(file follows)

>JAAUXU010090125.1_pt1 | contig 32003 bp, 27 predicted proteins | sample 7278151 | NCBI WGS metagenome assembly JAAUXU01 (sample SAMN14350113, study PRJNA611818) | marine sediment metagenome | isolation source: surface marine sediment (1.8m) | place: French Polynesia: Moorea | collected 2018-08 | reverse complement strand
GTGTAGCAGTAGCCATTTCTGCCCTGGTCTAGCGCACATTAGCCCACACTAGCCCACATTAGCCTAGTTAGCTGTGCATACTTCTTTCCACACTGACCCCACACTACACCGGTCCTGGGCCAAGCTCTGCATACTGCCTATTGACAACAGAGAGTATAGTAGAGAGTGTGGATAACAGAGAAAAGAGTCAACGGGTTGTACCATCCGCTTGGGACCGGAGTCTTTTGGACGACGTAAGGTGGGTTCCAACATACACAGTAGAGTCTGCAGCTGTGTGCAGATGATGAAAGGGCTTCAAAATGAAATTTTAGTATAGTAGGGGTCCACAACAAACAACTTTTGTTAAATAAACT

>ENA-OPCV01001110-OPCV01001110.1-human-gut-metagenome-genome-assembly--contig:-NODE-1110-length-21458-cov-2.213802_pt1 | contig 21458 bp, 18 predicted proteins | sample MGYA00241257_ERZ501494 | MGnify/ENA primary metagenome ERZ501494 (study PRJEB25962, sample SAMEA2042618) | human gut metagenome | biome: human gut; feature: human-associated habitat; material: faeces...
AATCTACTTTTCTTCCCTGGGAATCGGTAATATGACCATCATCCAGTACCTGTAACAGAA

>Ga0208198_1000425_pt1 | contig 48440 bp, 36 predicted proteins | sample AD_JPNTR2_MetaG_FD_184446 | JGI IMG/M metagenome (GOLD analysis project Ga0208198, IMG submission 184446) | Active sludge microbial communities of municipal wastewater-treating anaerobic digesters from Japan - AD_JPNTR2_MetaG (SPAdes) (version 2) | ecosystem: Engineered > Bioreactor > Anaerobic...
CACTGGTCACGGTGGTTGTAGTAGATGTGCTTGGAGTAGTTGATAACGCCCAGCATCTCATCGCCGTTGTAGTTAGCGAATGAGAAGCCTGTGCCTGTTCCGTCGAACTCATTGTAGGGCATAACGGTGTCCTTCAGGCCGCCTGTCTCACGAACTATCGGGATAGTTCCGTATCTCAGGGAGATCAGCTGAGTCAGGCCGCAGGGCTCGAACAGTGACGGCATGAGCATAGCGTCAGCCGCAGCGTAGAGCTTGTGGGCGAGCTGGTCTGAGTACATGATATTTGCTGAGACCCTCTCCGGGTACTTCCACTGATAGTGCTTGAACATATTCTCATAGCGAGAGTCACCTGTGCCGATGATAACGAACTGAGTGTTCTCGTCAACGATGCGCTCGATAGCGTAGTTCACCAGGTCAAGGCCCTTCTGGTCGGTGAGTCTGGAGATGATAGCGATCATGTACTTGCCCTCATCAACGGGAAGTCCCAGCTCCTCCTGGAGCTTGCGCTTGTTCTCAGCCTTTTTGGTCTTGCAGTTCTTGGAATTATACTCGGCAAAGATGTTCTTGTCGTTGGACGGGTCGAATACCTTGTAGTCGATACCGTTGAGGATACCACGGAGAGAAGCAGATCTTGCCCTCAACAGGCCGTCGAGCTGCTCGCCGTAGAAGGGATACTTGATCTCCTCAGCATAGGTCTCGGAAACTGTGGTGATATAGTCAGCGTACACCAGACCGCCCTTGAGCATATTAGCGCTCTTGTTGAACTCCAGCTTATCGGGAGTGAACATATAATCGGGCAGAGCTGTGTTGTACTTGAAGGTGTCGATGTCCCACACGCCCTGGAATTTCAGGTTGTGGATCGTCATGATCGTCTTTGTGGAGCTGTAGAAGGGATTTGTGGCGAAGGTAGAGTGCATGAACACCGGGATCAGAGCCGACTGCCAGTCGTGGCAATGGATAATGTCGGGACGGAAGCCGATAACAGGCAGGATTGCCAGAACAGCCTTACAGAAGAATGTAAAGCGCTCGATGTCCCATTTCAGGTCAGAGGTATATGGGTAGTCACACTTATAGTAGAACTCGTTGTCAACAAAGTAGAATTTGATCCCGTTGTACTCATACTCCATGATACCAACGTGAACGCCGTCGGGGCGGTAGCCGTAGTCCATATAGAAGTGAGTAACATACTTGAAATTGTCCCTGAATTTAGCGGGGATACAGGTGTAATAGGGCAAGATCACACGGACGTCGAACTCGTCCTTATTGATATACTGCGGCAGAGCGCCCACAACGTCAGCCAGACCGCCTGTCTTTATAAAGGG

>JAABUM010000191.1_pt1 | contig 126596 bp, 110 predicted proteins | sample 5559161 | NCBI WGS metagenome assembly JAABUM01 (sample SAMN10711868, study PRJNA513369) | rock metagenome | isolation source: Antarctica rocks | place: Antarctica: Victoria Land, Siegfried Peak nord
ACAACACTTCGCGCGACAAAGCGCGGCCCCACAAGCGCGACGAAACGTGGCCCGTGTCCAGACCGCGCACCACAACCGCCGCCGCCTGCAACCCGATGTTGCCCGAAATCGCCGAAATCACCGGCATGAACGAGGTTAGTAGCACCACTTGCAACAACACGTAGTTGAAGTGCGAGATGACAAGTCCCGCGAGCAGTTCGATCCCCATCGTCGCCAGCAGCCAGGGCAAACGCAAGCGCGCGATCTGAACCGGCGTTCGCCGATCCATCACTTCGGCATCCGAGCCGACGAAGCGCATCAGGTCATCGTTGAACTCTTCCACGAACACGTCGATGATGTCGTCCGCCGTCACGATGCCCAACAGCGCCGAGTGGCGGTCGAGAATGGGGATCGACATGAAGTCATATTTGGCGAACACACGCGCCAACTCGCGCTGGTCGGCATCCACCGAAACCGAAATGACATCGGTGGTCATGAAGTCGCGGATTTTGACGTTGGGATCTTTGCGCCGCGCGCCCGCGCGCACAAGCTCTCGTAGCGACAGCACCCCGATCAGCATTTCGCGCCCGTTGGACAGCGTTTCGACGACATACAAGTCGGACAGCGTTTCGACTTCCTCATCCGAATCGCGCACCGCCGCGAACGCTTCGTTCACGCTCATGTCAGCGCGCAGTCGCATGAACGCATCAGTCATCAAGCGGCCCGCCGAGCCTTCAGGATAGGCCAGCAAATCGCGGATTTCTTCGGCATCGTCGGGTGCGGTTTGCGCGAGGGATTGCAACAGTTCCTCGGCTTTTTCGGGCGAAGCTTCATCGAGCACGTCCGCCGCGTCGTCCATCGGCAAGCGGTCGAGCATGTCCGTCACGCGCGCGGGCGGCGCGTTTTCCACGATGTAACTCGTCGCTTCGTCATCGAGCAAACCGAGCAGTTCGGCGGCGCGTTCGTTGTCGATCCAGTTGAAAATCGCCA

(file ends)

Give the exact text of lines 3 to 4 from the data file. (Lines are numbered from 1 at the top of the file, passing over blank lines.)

>ENA-OPCV01001110-OPCV01001110.1-human-gut-metagenome-genome-assembly--contig:-NODE-1110-length-21458-cov-2.213802_pt1 | contig 21458 bp, 18 predicted proteins | sample MGYA00241257_ERZ501494 | MGnify/ENA primary metagenome ERZ501494 (study PRJEB25962, sample SAMEA2042618) | human gut metagenome | biome: human gut; feature: human-associated habitat; material: faeces...
AATCTACTTTTCTTCCCTGGGAATCGGTAATATGACCATCATCCAGTACCTGTAACAGAA